St. Louis Students Enjoy History Lesson on African Americans in Professional Football

Posted Mar 14, 2012

“Leave the game better than you found it.” Those were the words that NFL Hall of Famer and Rams defensive end Deacon Jones blurted from the screen as close to 600 middle and high school student-athletes recently watched Third and Long: A History of African Americans in Professional Football at the Edward Jones corporate offices.

In honor of Black History month, the St. Louis Rams partnered with the Diversity Awareness Partnership to bring the local students to screen the first installment of the two part series that explores the contributions, struggles and triumphs of African Americans in professional football.

The Rams played a significant role in the history documented in Third and Long as they were the first team to re-integrate the league with the signing of Kenny Washington in 1946 ─ one year before Jackie Robinson broke the color barrier in Major League Baseball. 

The students in attendance watched as the film covered from 1946 to the 1960s, starting with the re-integration of the league in 1946 after a hands-off policy in 1933 banned African Americans from playing professional football for 13 years. Throughout the documentary, the early days of integration of African Americans into professional football played out on the screen against a backdrop of significant periods in history such as World War II, Jim Crow and the Watts Riots, painting the story of how the modern game was shaped.

After the film, a panel consisting of Rams kicker, Josh Brown; Rams wide receiver, Mark Clayton; former Rams defensive back, Aeneas Williams; Rams Senior Director of Communication, Artis Twyman and community leader and owner of The City Studio Dance Center, Sara Burke discussed the unique history as well as issues that still affect the NFL, amateur sports and the St. Louis community. 

The hour long panel discussion, which included questions from students in the audience, was honest and thought provoking. Each panelist shared their own personal experiences and thoughts on diversity and discrimination. They opened up about how diversity issues have played a part in their life and continue to play a role in their current jobs.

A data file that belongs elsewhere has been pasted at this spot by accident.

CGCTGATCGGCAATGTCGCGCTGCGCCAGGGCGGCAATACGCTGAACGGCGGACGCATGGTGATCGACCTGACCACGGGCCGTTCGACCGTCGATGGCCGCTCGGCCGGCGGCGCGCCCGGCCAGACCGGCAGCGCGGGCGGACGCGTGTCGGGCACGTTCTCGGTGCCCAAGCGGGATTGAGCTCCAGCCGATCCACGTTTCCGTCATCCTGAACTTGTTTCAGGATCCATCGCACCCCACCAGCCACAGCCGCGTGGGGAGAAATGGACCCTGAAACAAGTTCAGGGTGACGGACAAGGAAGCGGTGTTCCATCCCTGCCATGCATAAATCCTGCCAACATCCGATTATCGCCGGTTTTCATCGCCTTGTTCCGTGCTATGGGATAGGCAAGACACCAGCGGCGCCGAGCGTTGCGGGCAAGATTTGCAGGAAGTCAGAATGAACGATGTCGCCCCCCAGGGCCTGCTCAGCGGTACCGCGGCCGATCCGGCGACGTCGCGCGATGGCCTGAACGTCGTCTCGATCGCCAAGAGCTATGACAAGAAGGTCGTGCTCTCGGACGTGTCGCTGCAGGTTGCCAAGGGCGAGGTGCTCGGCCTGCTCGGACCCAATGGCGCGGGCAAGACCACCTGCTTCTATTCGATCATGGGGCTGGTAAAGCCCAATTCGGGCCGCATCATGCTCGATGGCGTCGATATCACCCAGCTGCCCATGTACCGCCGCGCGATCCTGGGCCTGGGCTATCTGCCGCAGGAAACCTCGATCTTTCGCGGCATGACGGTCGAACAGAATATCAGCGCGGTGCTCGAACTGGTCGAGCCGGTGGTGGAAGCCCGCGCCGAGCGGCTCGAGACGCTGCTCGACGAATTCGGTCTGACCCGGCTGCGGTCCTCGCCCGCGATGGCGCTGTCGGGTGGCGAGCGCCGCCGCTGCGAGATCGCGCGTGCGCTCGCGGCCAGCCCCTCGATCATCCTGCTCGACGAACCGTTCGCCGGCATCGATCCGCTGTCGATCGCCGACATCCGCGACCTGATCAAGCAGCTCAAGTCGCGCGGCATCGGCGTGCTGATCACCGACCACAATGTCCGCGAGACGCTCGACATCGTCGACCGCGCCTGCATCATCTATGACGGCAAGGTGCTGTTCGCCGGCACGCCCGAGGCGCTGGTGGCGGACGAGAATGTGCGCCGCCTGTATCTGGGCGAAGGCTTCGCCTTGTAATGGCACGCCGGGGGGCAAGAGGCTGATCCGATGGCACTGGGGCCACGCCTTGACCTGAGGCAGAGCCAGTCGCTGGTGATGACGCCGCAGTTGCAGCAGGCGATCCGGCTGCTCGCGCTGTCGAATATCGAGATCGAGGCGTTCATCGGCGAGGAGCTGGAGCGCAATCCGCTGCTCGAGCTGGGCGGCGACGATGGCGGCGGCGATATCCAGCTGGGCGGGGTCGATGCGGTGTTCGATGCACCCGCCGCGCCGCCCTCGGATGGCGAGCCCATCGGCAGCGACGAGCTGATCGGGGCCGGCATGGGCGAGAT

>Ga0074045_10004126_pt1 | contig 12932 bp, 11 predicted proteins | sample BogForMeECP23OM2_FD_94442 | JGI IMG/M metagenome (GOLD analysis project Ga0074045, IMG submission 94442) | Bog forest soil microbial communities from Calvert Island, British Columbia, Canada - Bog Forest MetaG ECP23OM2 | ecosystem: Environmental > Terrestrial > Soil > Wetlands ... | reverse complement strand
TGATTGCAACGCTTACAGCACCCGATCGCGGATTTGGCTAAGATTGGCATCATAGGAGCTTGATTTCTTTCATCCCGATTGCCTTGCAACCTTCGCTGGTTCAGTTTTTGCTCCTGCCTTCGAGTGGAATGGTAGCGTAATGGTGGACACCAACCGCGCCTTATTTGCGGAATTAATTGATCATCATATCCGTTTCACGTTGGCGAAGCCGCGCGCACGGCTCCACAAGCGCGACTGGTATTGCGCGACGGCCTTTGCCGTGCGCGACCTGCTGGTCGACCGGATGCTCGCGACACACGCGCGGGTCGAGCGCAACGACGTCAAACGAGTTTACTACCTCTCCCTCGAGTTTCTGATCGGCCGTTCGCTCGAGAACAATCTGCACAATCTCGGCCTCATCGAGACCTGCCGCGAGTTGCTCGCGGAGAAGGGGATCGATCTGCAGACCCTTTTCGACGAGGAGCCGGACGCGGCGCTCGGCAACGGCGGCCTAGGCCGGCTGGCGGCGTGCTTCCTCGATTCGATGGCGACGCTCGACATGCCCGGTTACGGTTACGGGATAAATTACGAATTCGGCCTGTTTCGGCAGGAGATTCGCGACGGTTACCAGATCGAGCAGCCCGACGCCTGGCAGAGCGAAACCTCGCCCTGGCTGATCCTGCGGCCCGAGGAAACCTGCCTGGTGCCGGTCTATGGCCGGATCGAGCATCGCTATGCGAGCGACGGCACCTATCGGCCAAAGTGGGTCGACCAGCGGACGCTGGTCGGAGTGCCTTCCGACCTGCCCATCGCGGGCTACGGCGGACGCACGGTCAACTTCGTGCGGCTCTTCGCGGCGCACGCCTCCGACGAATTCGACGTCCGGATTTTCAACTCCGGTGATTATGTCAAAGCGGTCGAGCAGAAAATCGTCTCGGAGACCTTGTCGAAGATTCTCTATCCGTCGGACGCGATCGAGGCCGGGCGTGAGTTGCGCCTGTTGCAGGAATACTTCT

Among the topics discussed was the unique environment within an NFL team where differences among people are thrown aside to accomplish one goal: to win. The panelists discussed how this single-goal orientation breeds opportunities to form relationships with people different than you. The panelists encouraged the students to take this same philosophy and apply it to their lives.

“You would be amazed at what you can learn from people you never thought you’d cross paths with or be sitting at lunch with,” said Clayton. “In our generation, the opportunity is certainly there.”

By the end of the discussion, the panel had expressed to students four concepts and action items to take with them: find a mentor, strive to learn as much as you can, respect others and remember one’s difference is their greatest value.

The students in the room were not the only ones that benefitted from the activities of the day. The panel was equally impacted by Third and Long and the ensuing discussion.

“It was an honor to be able to give my perspective because I have had such a diverse life in the neighborhoods I was raised and also in sports and how sports changed my viewpoint of diversity,” said Brown. “So to be able to be on this panel and be able to give my point of view was an honor, it was a privilege.”

“Given our unique history in the area of diversity, we knew there was a tremendous opportunity to share an important history lesson with today’s youth,” said Molly Higgins, vice president of corporate communications/civic affairs, St. Louis Rams.  “Third and Long did a great job of telling the story from an interesting historical perspective and the panelists did a phenomenal job adding a unique present day perspective to the discussion. I hope this will become an annual event with the Diversity Awareness Partnership.”

The Diversity Awareness Partnership (DAP) is a 501(c)(3) non-profit organization dedicated to promoting diversity in the St. Louis region around issues of race, religion, disability, sexual orientation and gender identity. DAP achieves its mission through youth programs, diversity training, community forums and diversity publications. Since its inception in 2001, the DAP has been recognized for its collaborative efforts with St. Louis entities including Edward Jones, St. Louis Rams, St. Louis Cardinals, St. Louis Blues and area middle and high schools to develop more diverse and inclusive working, learning, and living environments.